A recent decision by Australian Securities and Investments Commission to deny a newspaper access to a confidential bank document raises questions about its attitude to regulating the financial services industry.
In the wake of the banking royal commission, the Australian Financial Review made a freedom of information request, seeking a report prepared for the Commonwealth Bank board by its lawyers, Speed & Stracey.
ASIC obtained a copy of it from the bank as part of its post-royal commission intensification of oversight.
The report is important because it deals with astounding claims that emerged during the royal commission.
Under questioning, the bank’s chair Catherine Livingstone said she had voiced concerns at a board meeting about its responses to breaches of money laundering laws that led to a record A$700 million penalty.
The concerns were not recorded in the board minutes. Her recollections were disputed by others present.
Keeping accurate minutes is a core obligation under the Corporations Act. Breaches attract heavy penalties because minutes can become central evidence in prosecutions.
ASIC has chosen not to pursue Livingstone and the Commonwealth Bank board.
In its response to the Australian Financial Review’s request, ASIC said:
ASIC’s (regulatory) function is best achieved by maintaining a trusting and cooperative relationship with organisations who have shown a willingness to voluntarily provide information to ASIC on a confidential basis.
The statement raises questions about how ASIC balances its relationship with those it regulates with its job of enforcing the law.
It’s a question still relevant today.
“We are in a very different economic environment than we were when we started this case,” its chairman James Shipton said on Monday. “The world has changed. We are cognisant of that.”
Co-regulation, sometimes called meta-regulation, is a concept with some advantages. By subcontracting regulation to professional organisations, boards and managers closest to the action, the uber regulators can save money and concentrate on the big picture.
But it relies on those managers acting well.
Shipton stressed how important this was to ASIC in a speech delivered while the royal commission was sitting:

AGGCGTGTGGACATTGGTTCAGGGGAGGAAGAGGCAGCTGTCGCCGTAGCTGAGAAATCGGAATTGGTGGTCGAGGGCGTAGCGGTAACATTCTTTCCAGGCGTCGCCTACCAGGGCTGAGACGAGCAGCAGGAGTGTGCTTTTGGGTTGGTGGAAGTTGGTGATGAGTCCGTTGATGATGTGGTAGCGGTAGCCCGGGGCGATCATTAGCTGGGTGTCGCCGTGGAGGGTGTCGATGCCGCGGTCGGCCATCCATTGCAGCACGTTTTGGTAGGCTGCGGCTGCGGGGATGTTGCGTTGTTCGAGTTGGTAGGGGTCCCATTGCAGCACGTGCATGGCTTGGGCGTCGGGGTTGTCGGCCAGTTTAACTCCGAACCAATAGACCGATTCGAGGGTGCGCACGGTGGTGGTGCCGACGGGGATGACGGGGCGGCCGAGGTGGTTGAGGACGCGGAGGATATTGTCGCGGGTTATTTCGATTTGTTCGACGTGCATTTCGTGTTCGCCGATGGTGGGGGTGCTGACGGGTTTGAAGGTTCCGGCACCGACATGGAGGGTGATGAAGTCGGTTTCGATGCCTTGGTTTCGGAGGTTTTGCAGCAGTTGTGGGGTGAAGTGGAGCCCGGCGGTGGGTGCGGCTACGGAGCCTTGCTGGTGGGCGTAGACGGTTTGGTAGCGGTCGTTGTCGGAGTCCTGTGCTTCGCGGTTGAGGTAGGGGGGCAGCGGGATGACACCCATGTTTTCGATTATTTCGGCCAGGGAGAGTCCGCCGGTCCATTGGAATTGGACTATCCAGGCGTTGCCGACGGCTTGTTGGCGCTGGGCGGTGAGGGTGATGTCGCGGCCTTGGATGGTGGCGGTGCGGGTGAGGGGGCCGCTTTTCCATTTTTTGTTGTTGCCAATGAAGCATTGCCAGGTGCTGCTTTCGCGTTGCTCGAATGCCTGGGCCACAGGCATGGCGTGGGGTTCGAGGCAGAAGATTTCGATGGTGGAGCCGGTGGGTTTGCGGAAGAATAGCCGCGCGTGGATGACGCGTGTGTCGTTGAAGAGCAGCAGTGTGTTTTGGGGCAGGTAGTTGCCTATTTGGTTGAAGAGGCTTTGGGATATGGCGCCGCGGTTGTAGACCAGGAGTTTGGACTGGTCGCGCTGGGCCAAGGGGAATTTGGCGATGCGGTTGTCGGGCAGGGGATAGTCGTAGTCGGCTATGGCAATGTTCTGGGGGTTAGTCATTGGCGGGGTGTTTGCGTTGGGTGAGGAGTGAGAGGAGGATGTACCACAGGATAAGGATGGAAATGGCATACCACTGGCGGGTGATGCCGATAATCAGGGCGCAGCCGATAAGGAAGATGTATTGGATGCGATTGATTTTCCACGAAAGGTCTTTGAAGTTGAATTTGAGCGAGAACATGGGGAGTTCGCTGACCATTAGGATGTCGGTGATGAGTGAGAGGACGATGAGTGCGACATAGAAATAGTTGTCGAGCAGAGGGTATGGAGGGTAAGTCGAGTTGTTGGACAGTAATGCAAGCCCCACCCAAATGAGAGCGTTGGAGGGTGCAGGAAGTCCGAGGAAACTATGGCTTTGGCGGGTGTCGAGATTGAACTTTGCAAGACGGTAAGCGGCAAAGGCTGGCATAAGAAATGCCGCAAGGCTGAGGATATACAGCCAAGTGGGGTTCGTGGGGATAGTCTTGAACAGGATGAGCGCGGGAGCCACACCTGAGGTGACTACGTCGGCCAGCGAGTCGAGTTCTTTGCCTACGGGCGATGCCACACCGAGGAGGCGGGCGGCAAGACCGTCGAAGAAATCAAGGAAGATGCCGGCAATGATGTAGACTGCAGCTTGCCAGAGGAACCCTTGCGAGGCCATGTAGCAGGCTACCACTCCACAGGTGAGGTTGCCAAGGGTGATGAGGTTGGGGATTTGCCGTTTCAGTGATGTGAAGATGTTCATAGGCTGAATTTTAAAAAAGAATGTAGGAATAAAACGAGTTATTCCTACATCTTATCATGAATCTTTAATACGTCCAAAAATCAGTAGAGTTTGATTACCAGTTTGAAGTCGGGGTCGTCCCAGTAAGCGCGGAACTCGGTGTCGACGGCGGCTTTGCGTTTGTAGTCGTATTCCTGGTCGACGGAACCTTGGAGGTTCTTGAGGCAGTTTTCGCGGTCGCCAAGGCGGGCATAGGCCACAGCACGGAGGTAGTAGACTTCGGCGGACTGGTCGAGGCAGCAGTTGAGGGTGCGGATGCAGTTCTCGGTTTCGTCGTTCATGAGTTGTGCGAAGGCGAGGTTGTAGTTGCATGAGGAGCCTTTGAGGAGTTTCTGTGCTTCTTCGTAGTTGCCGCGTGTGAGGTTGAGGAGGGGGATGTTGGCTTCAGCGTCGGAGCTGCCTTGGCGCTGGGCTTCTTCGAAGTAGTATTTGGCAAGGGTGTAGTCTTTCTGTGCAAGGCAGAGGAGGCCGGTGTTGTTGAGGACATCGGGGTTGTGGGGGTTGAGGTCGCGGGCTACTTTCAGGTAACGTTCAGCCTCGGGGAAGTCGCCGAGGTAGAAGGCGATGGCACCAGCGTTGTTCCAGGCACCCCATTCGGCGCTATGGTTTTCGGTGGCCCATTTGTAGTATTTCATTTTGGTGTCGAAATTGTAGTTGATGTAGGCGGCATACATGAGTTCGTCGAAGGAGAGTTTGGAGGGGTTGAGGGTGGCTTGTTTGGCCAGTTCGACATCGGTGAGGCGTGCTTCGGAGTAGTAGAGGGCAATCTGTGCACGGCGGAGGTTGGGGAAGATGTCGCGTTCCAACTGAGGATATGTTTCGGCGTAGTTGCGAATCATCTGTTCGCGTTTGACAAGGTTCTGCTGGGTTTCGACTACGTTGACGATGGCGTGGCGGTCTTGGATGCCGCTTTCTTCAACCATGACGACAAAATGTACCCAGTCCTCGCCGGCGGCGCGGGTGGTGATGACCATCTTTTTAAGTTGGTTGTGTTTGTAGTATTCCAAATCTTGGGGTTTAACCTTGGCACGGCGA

…industry, and the people within it, need to do more to support the proper functioning of the financial system. They need to take more of a leadership role in promoting professionalism. For example, the industry itself, working with standard setting and professional bodies, could promote and perhaps even require professionalism within their sectors.
While seeming reasonable, co-regulation is unreasonably one-sided. It extracts promises to do better in the future, while undermining the courts’ ability to hold them to account.
It sends the message that undocumented boardroom recollections, for instance, are acceptable, or at least no more than a regrettable lapse.
Yet finding after finding in the fields of criminology, business ethics, public administration and political science suggests that what matters most for misconduct is not psychology but structure.
One multi-disciplinary study entitled Beyond bad apples and weak leaders examined both prisoner abuse in Baghdad’s notorious Abu Ghraib prison and also the falsification of architectural internship report in the United States.
It found that in both of these very different environments organisational structures and incentives contributed more to bad behaviour than “bad apples” with bad psychology.
For banks, what needs attention are
Immediately actionable ideas include putting employees and unions on boards, reemphasising the pivotal role of boards and directors, increasing real diversity, reducing outsourcing and temporary teams, embedding ethics in decision making processes, and criminal prosecutions of company directors and company executives.
- ^ freedom of information (www.afr.com)
- ^ voiced concerns at a board meeting (financialservices.royalcommission.gov.au)
- ^ A$700 million (theconversation.com)
- ^ why not litigate (asic.gov.au)
- ^ Westpac (www.regulationasia.com)
- ^ not to appeal (www.afr.com)
- ^ co-regulation (asic.gov.au)
- ^ In defence of ASIC: there's more to regulation than prosecution (theconversation.com)
- ^ meta-regulation (www.routledge.com)
- ^ psychologists (www.afr.com)
- ^ board decision making (download.asic.gov.au)
- ^ unnerved directors (aicd.companydirectors.com.au)
- ^ meaningful insights (www.afr.com)
- ^ Beyond bad apples and weak leaders (journals.sagepub.com)
- ^ The way banks are organised makes it hard to hold directors and executives criminally responsible (theconversation.com)
- ^ Board structure (theconversation.com)
- ^ Organisational design (link.springer.com)
- ^ Pay for Performance (www.jstor.org)
- ^ Policies and procedures (journals.sagepub.com)
- ^ Conflicts between laws and norms (journals.sagepub.com)
- ^ Moral/ethical language in guidelines (journals.aom.org)
- ^ Consequences (www.jstor.org)
- ^ corporations (www.smh.com.au)
- ^ Rodney Adler (www.smh.com.au)
- ^ employees and unions (theconversation.com)
- ^ reemphasising the pivotal role of boards and directors (www.smh.com.au)
- ^ real diversity (www.brisbanetimes.com.au)
- ^ ethics (www.jstor.org)
Authors: Andrew Linden, Sessional Lecturer, PhD (Management) Candidate, School of Management, RMIT University